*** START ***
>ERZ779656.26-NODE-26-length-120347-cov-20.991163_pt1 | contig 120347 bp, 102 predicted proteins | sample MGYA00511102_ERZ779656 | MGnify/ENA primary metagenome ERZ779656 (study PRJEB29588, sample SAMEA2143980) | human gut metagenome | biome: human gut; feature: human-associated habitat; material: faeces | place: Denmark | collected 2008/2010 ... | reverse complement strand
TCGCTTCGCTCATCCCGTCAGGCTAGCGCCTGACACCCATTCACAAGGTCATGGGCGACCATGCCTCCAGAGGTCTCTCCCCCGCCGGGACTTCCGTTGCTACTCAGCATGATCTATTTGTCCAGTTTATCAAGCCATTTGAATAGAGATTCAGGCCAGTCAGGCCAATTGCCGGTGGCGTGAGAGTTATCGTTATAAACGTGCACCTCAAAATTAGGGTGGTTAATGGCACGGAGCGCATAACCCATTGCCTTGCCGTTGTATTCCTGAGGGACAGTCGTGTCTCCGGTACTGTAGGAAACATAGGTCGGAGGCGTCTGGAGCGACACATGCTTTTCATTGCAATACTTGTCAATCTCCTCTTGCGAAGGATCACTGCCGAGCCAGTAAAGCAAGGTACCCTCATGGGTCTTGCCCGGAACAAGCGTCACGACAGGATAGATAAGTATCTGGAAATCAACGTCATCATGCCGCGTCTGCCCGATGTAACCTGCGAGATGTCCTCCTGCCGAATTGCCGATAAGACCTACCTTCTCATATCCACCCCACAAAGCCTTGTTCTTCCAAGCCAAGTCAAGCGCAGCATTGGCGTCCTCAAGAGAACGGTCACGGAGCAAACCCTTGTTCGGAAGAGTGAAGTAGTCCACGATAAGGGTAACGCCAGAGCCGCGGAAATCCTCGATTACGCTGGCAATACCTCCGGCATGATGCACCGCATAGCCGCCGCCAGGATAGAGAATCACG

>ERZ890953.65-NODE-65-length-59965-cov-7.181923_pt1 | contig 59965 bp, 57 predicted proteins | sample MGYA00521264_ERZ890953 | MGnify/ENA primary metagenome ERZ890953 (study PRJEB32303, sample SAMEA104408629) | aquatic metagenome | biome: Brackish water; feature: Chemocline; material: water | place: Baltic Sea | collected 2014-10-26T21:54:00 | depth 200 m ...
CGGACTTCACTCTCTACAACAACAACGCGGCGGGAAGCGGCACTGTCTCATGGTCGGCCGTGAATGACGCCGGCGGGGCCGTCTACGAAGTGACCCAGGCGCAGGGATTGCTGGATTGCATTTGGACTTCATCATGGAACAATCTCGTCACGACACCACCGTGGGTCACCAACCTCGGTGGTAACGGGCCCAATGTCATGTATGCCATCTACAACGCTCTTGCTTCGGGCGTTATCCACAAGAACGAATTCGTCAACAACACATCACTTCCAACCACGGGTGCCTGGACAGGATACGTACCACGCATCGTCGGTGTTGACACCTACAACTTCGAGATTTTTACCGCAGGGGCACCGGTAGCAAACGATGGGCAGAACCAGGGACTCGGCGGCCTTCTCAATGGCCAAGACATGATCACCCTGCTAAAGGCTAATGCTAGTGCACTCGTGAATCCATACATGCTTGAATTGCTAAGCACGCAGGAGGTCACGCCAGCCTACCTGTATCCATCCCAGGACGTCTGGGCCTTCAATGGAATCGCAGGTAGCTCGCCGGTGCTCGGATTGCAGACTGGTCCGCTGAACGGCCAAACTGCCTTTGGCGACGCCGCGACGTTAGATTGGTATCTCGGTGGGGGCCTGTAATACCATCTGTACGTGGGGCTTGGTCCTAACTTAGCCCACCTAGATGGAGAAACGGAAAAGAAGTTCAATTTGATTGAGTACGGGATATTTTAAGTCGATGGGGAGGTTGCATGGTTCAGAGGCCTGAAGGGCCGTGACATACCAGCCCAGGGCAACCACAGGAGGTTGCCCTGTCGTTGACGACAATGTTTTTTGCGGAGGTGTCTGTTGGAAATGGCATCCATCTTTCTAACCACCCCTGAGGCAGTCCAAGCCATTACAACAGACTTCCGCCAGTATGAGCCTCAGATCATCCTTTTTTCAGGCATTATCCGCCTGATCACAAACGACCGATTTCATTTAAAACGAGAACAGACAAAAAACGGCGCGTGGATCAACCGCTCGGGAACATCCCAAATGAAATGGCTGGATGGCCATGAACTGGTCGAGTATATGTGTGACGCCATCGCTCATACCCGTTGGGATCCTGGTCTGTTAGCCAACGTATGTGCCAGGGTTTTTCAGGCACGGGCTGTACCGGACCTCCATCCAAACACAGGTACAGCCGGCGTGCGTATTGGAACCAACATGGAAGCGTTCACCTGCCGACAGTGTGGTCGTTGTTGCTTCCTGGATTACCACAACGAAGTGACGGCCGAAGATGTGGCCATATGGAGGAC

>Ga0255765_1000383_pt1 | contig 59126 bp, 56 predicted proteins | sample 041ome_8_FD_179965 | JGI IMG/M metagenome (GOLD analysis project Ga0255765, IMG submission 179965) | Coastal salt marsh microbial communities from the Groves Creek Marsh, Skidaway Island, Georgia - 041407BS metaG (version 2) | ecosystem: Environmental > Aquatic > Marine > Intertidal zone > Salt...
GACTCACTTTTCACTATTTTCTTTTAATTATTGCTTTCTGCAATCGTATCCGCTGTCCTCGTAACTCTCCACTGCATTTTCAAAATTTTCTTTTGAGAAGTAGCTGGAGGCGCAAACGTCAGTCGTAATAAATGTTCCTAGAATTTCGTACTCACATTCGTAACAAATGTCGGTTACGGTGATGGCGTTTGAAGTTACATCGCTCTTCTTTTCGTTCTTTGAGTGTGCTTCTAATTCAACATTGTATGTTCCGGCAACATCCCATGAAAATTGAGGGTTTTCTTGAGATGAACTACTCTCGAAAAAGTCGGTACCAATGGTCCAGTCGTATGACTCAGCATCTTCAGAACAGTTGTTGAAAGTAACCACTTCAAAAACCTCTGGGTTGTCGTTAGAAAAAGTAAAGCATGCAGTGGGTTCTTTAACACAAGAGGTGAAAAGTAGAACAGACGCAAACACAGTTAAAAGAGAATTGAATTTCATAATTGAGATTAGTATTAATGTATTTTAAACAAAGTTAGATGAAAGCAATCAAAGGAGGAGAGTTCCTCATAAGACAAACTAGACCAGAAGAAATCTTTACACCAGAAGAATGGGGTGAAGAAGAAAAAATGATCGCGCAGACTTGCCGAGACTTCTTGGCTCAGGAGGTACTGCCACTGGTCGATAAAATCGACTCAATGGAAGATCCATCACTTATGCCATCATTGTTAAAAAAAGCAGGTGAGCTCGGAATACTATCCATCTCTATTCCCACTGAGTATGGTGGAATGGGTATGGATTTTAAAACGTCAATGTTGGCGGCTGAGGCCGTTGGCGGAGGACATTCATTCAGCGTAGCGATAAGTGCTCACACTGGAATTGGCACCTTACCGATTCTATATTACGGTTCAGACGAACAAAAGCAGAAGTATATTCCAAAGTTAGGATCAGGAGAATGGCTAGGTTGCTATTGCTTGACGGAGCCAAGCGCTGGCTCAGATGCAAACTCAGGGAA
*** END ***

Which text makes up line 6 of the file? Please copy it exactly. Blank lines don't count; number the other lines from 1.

GACTCACTTTTCACTATTTTCTTTTAATTATTGCTTTCTGCAATCGTATCCGCTGTCCTCGTAACTCTCCACTGCATTTTCAAAATTTTCTTTTGAGAAGTAGCTGGAGGCGCAAACGTCAGTCGTAATAAATGTTCCTAGAATTTCGTACTCACATTCGTAACAAATGTCGGTTACGGTGATGGCGTTTGAAGTTACATCGCTCTTCTTTTCGTTCTTTGAGTGTGCTTCTAATTCAACATTGTATGTTCCGGCAACATCCCATGAAAATTGAGGGTTTTCTTGAGATGAACTACTCTCGAAAAAGTCGGTACCAATGGTCCAGTCGTATGACTCAGCATCTTCAGAACAGTTGTTGAAAGTAACCACTTCAAAAACCTCTGGGTTGTCGTTAGAAAAAGTAAAGCATGCAGTGGGTTCTTTAACACAAGAGGTGAAAAGTAGAACAGACGCAAACACAGTTAAAAGAGAATTGAATTTCATAATTGAGATTAGTATTAATGTATTTTAAACAAAGTTAGATGAAAGCAATCAAAGGAGGAGAGTTCCTCATAAGACAAACTAGACCAGAAGAAATCTTTACACCAGAAGAATGGGGTGAAGAAGAAAAAATGATCGCGCAGACTTGCCGAGACTTCTTGGCTCAGGAGGTACTGCCACTGGTCGATAAAATCGACTCAATGGAAGATCCATCACTTATGCCATCATTGTTAAAAAAAGCAGGTGAGCTCGGAATACTATCCATCTCTATTCCCACTGAGTATGGTGGAATGGGTATGGATTTTAAAACGTCAATGTTGGCGGCTGAGGCCGTTGGCGGAGGACATTCATTCAGCGTAGCGATAAGTGCTCACACTGGAATTGGCACCTTACCGATTCTATATTACGGTTCAGACGAACAAAAGCAGAAGTATATTCCAAAGTTAGGATCAGGAGAATGGCTAGGTTGCTATTGCTTGACGGAGCCAAGCGCTGGCTCAGATGCAAACTCAGGGAA